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Costs

Smoking costs China $57 billion in 2014: WHO calls for national ban

The economic dividends from China’s tobacco industry are a false economy, which is at odds with government’s vision for China’s future, the World Health Organization (WHO) claimed on Friday.

http://www.ecns.cn/2017/04-16/253586.shtml

“The total economic cost of tobacco use in China in 2014 amounted to a staggering 350 billion yuan ($57 billion), a tenfold increase since 2000,” Bernhard Schwartlander, the WHO representative in China, told a press conference in Beijing.

The increase is a result of more people diagnosed with tobacco-related illness and increasing healthcare expenditure, according to a report jointly released by the WHO and the United Nations Development Program (UNDP) at the conference.

“The direct cost of treating tobacco-related diseases in China was about 53 billion yuan and the indirect cost was expected to be 297 billion yuan,” in which the productivity loss from premature deaths was a major concern, according to the report.

Meanwhile, the report said that tobacco represents an economy of the past as China’s tobacco companies do not fit the vision of an innovative, value-added future economy.

“Projected increases in these costs will lead to negative spillovers effects across many sectors, placing increasing challenges to Chinese economy and businesses, in addition to the social welfare and health system,” it said.

Wu Yiqun, deputy director of the Beijing-based Research Center for Health Development, a think tank, told the Global Times earlier that China has huge public support for a nationwide smoking ban, but the timetable to adopt a law has been on the back burner.

“The proposed law has been mainly stymied by tobacco industry officials due to the huge economic interests involved,” Wu said.

The sector handed over 1.1 trillion yuan ($170 billion) to the State in 2015, up 20.2 percent from the previous year, the State Tobacco Monopoly Administration said in 2016.

The revenue from the tobacco industry derives from corporations whose business model is to create dependence on a lethal substance.

China in 2016 adopted the “Healthy China 2030″ blueprint, which says China aims to reduce smoking rates among adults from 28 percent to 20 percent by 2030.

More than 1 million people die of tobacco-related diseases every year in China, and the number is expected to reach 3 million by 2050 if no action to reduce smoking rates is taken. About 44 percent of the world’s cigarettes were consumed in China in 2014, nearly 26 percent higher than that in India, the report said.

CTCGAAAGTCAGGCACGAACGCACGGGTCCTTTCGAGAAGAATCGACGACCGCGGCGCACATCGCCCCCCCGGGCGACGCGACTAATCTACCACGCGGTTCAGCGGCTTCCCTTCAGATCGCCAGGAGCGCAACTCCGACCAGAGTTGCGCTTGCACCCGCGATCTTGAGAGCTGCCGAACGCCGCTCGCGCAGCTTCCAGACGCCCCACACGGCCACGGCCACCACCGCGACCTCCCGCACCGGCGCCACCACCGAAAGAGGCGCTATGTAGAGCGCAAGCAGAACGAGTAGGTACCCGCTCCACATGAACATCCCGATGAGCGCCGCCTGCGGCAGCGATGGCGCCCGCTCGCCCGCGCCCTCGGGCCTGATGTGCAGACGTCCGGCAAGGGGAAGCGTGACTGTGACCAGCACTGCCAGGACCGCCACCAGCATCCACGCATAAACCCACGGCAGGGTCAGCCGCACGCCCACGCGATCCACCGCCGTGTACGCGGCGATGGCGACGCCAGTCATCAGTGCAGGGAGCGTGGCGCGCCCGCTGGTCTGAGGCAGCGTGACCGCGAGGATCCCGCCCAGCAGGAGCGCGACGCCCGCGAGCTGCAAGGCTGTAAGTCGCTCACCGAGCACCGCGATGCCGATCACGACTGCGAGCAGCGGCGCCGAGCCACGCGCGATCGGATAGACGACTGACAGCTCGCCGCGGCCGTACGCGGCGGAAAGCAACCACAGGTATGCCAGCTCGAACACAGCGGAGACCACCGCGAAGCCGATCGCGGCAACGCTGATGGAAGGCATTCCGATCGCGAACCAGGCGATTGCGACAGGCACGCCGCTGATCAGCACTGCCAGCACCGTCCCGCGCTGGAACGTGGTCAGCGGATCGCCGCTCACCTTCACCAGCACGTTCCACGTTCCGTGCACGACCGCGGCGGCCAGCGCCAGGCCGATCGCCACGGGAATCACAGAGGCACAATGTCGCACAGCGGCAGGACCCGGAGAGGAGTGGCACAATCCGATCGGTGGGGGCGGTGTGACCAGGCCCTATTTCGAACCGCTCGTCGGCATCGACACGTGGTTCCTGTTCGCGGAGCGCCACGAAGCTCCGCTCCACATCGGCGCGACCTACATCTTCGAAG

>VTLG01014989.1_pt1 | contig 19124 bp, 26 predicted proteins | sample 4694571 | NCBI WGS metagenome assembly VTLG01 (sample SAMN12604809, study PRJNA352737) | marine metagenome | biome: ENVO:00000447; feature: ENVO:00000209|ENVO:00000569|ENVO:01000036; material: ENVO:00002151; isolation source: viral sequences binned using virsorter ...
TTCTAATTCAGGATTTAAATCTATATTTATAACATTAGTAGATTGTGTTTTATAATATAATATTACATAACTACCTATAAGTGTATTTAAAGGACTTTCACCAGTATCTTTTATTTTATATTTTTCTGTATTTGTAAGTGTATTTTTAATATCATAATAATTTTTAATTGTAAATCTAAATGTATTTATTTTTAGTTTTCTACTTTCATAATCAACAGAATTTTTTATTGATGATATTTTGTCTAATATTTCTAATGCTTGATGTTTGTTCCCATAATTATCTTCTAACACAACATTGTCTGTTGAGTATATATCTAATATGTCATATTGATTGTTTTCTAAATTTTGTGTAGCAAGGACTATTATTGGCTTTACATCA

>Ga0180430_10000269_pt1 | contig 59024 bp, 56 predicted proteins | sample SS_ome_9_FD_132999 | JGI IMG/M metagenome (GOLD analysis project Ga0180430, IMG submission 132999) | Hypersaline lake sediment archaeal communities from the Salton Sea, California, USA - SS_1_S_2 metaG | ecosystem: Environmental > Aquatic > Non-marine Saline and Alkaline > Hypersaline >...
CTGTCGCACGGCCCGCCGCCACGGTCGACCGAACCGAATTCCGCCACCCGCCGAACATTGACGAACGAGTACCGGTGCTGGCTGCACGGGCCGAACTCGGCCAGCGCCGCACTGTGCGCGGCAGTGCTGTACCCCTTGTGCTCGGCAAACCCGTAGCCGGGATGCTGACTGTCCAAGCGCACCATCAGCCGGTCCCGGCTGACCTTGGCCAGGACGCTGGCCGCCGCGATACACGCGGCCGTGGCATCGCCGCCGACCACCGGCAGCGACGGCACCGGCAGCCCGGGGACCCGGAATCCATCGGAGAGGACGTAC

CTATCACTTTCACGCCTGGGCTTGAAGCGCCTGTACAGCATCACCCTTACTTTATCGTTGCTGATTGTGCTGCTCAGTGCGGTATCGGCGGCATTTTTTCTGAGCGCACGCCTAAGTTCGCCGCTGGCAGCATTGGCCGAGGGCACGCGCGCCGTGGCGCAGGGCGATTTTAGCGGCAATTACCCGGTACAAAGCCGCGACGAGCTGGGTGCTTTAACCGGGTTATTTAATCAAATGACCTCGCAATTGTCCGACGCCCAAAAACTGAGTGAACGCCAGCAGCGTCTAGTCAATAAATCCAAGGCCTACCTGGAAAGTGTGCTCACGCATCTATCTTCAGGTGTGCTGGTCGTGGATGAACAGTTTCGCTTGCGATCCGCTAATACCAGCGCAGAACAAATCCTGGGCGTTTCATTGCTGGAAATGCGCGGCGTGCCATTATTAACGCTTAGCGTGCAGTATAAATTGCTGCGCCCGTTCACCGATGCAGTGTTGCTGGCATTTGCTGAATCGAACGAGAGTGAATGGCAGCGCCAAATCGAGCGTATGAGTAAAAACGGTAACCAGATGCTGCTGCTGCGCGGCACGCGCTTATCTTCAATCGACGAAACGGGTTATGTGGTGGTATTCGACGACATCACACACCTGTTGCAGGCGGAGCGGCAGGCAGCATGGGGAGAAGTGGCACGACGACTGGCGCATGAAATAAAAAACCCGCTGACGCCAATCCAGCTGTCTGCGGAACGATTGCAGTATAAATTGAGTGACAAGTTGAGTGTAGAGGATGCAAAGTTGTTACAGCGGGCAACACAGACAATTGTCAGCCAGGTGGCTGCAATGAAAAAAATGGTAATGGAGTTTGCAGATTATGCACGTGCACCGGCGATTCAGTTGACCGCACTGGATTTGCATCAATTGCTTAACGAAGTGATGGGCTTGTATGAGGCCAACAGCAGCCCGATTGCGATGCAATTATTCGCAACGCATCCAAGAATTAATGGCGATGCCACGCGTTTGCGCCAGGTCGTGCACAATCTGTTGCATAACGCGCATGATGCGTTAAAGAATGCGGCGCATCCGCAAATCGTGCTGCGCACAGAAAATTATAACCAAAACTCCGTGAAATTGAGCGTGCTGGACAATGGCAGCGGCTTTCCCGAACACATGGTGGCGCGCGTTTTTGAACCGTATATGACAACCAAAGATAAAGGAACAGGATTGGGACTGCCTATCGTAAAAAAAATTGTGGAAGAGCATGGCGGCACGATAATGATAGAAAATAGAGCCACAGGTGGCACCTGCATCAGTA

China’s Ministry of Finance announced in May 2015 to raise cigarette taxation from the previous 5 percent to 11 percent, which “led to a reduction in cigarette sales for the first time in 20 years,” according to the report.

However, “cigarettes are increasingly affordable as the increase in cigarette prices has been much lower than the average increase in salaries.”

Tobacco Control Program

Context

Tobacco use, and its negative health, social and economic impacts, is a significant global health challenge.

http://www.worldbank.org/en/topic/health/brief/tobacco

According to the 2015 World Health Organization (WHO) Report on the Global Tobacco Epidemic, in 2013, 21% of adults globally were current smokers – 950 million men and 177 million women. Despite increasing global population between 2007 and 2013, smoking prevalence has actually declined worldwide from 23% in 2007, preventing an increase in the number of smokers in the world. The total remains at 1.1 billion smokers globally in 2013.

Tobacco use is a leading global disease risk factor and underlying cause of ill health, preventable death, and disability. It is estimated to kill more than 5 million people each year across the globe. If current trends persist, tobacco will kill more than 8 million people worldwide each year by 2030, with 80% of these premature deaths taking place in the developing world.

In 2015, the “Addis Ababa Action Agenda” adopted at the Third International Conference on Financing for Development held in Addis Ababa, Ethiopia — and later endorsed by the United Nations as part of the Sustainable Development Goals (SDGs) — recognized that public policies and mobilization, and effective use of domestic resources, underscored by the principle of national ownership, are central to the common pursuit of sustainable development, including achieving the SDGs.

Clause 32 of the Addis Ababa Action Agenda states that price and tax measures on tobacco are viewed as an effective and important means to reduce tobacco consumption and health care costs, and represent a revenue stream for financing for development in many countries.

The Action Agenda also stresses that the tobacco tax agenda is fully consistent with obligations acquired by 180 countries that are parties to the WHO Framework Convention on Tobacco Control (FCTC) (an additional seven countries have signed the FCTC but have not ratified it, and only nine countries are neither signatories or parties to the FCTC).

World Bank Group Tobacco Control Program